Another Bush? Will Jeb run for the White House?

Jeb Bush said: “I’ll make up my mind the end of the year” on whether to seek the 2016 Republican presidential nomination.

Questions:

1. If he runs for presidency his biggest problem is probably his surname, isn’t it? What his biggest asset?

2. Would you say he will run or not, and why?

Answers:

David McCuanAssistant Professor of Political Science, Sonoma State University

1. The nation still is unresolved, but not quite agnostic, on the “Bush” surname in American presidential politics.  The name suffers from brand fatigue to a certain degree and yet the GOP finds itself wide open for 2016.  The primary and caucus schedules have changed…the money race is open…and from a campaign organization perspective, Jeb could be up and running in no time flat with a seasoned team of national Republican campaign operatives.  His biggest asset?  Something that has little to do with his name…it is very, very difficult in the modern presidential era, for the incumbent party to win THREE presidential elections in a row.  Of course, Jeb’s father did this in 1988, but that is really the exception not the rule.  It just doesn’t happen in the modern era much.  So the biggest asset is that Dems face strong headwinds against their eventual nominee.  Now if that nominee is HRC (Hillary Rodham Clinton), well, we might see a stronger challenge to this rule.

2. At this juncture, and it is early so this is my reading of the tea leaves only, both he and HRC are in…it’s the new political royalty of America battling it out once more.  I suppose Chelsea and one of the offspring of a Bush will also meetsometime down the road in the 2030 era…at that point, it’ll be like the endless series of Rocky Balboa movies.

Jeb is speculating and kicking the tires to see if that presidential car can hunt because it can.  It’s fun…draws attention to him…and he can test his ability to move the GOP in his direction, which has some moderating tendencies to try and tap into the changing demographics and shift in general beliefs across the country that benefit the Dems right now and moving forward.  Why can he be in the race?  Because the GOP doesn’t want to be out in the political wilderness as a permanent majority party of the legislative branch only….open questions remain though if he can build a new GOP in his likeness or if he’s just content to be on the sidelines.

2016 is shaping up to be a lot more entertaining than those Rocky vs. XYZ movies at this point…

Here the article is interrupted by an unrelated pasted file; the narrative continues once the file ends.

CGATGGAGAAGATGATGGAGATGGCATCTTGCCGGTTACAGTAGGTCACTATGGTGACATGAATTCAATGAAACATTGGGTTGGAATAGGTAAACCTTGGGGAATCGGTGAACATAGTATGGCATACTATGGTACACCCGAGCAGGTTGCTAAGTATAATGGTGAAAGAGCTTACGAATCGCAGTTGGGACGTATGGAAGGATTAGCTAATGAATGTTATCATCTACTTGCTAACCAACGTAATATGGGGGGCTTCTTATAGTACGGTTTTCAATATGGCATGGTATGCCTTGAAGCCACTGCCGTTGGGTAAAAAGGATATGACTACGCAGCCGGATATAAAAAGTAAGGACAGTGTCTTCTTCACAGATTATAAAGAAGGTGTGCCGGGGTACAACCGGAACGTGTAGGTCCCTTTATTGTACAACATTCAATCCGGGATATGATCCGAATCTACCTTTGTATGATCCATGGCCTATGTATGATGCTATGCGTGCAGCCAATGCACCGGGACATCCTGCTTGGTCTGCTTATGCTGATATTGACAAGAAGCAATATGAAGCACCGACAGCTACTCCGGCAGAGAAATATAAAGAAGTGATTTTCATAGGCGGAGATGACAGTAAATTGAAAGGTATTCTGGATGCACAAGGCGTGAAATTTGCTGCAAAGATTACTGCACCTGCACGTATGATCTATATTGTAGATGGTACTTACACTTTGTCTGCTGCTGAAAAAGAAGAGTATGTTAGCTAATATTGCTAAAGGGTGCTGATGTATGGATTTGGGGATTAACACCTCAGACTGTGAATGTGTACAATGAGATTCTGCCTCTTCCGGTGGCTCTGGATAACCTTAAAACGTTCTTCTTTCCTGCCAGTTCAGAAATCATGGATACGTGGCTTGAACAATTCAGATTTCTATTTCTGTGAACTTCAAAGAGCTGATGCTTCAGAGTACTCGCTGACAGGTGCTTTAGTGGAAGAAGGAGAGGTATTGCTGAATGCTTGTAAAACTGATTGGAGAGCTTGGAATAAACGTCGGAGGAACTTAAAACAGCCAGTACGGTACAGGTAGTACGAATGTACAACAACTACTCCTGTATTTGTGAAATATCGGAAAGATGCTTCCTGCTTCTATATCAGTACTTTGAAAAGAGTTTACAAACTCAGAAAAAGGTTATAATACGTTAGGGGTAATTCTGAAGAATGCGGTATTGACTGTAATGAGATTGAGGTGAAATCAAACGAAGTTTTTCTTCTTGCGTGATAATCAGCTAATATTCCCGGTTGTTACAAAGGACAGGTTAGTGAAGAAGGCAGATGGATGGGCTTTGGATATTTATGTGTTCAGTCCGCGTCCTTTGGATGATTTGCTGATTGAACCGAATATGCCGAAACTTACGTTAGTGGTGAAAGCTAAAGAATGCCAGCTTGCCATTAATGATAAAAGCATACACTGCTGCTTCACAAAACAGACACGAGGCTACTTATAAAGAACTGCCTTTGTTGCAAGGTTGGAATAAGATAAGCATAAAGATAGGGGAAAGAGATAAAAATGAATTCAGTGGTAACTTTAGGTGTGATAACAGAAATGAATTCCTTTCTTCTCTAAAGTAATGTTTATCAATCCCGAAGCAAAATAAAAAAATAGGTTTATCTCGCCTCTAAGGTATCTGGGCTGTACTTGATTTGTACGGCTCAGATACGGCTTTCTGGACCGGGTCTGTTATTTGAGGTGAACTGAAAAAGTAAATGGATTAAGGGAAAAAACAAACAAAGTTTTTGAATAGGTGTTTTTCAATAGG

Steven GreeneAssociate Professor of Political Science, North Carolina State University

1. I think you could make an argument that an equally big problem is his moderate position on both education policy, and especially immigration policy, which do not go over well with the more conservative elements (i.e., Tea Party) of the Republican Party.  I personally have a hard time imagining someone on the record in such a moderate way actually winning the Republican Primaries—of which roughly half the voters are Tea Party supporters (i.e., express sympathy with the Tea Party).  And his surname is definitely a big problem—especially so with these very same conservative voters.  Now, Mitt Romney was among the most moderate of the Republicans in 2012, but he said everything the Tea Party wanted whether he actually believed it or not.  Jeb Bush has not shown a similar inclination thus far.  And they seem primed to distrust him because right-wing conservatives have largely rejected both his brother and his father.

His biggest asset is that the moneyed interests in the Republican Party—the one’s who largely supported Romney—appear to be big fans.  You definitely need more than money to win the nomination, but strong support—both financial and otherwise—from “mainstream” or “establishment” Republicans goes a long way.  With Chris Christie seemingly damaged, Jeb Bush also represents the strongest hope of the establishment wing of the Republican Party.

2. My guess—pure speculation—is that he will not run.  He strikes me as a smart, astute politician who will recognize that to actually win the GOP nomination he will have to transform himself into a fundamentally different politician, ideologically speaking.  Mitt Romney was willing to do so, but I suspect Jeb Bush is not.  Just a guess, though.